Interview with Nic Kelman
Gaines: Let’s start with the typical first novel question: what part of girls is autobiographical? Do you identify with any particular character?
Nic Kelman: I have to say none of it. There are one or two very short pieces that are close to non-fiction, but even those are not autobiographical. The identification question is a different one, however, and I think my answer to that is: if most men did not identify with the characters to some degree or another, and most women did not recognize that identification, then the book wouldn’t be reaching people the way it seems to be.
What were some of the difficulties you faced as a writer, given the nature of the material?
There was really only one difficulty – staying honest. It was very, very hard not mitigate the subject matter. I found myself always pulling back and having to rewrite passages because they simply weren’t the truth – they were the PG13 version of the truth. As Tim O’Brien says, “the truth is obscene,” and I had a hard time sometimes remembering if I removed the obscenity (in the broadest sense of the word), I might as well not have written anything at all.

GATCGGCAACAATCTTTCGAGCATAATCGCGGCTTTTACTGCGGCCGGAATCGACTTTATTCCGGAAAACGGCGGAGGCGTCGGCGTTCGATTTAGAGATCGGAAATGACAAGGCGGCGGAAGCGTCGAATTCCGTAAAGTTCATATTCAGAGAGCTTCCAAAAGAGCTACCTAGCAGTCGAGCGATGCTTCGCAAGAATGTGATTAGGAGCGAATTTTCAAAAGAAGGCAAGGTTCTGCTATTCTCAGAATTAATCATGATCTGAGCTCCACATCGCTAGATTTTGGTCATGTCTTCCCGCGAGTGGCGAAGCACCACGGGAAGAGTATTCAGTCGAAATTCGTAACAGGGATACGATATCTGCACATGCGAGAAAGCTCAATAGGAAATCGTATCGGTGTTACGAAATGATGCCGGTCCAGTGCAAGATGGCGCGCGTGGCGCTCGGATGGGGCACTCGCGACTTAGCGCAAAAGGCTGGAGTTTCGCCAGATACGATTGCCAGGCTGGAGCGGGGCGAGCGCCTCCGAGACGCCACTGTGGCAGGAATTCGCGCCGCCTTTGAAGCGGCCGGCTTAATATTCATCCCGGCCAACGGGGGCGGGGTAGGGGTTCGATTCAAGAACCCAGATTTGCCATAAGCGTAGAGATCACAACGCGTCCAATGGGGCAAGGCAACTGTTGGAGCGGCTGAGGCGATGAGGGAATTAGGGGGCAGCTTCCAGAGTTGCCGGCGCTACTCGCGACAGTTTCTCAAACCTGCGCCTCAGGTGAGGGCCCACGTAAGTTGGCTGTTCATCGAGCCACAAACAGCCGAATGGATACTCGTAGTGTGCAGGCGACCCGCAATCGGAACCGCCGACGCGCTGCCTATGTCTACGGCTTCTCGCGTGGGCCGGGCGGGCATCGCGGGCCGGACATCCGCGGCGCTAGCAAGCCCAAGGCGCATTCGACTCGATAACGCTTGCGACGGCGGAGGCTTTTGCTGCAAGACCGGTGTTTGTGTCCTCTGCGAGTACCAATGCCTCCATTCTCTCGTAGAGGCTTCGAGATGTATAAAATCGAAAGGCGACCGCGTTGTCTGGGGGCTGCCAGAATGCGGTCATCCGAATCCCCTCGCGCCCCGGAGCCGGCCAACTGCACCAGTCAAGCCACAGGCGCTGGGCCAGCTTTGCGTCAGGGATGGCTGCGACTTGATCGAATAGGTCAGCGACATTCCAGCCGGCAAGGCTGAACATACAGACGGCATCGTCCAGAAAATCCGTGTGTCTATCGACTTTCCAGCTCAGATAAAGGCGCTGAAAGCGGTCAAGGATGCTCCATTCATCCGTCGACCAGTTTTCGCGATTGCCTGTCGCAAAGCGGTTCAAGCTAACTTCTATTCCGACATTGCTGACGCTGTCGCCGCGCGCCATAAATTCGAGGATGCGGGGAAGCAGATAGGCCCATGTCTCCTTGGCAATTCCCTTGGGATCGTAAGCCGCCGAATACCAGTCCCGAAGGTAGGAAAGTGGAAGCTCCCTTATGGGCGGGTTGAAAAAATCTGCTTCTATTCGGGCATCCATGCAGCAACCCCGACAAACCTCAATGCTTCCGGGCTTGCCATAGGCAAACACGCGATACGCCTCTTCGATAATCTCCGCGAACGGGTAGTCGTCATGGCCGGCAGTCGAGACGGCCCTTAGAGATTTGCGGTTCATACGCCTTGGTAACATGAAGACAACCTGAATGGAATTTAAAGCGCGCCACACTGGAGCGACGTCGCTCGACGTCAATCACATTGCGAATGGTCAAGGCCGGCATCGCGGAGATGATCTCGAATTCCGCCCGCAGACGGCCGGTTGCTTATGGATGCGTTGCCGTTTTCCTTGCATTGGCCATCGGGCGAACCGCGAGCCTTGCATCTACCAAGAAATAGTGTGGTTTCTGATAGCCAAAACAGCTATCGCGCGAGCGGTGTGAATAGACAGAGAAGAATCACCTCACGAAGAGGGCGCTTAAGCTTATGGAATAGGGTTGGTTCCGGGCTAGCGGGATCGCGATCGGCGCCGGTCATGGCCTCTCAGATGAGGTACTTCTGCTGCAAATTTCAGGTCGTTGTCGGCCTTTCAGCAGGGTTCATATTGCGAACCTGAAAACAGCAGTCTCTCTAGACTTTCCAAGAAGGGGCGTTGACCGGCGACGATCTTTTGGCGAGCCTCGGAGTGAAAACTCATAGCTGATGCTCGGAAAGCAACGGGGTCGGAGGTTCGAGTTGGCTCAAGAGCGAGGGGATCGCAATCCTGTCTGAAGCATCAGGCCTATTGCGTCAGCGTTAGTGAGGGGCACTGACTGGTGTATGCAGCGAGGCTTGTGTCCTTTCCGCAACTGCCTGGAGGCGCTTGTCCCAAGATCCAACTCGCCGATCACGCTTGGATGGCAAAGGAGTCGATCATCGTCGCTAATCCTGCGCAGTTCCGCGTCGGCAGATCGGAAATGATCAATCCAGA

Your characters are written in the second person, with only subtle distinctions between them. Did you intend these characters to morph into one another, their similarities greater than their differences?
Definitely. The characters are intended to be real people, not archetypes, but real people that are facets of the same character. There were so many different ways of looking at the kind of relationship I was examining in girls I needed to be able to explore many subtly distinct scenarios, too many for any one man to have realistically experienced, but I didn’t want to manufacture some kind of forced structure simply for the purpose of linking these different men, these different experiences, together. Hence the simplest thing was to throw the rules away and say, “Well, why can’t I write all these different incarnations of the same character and put them into all the necessary situations?”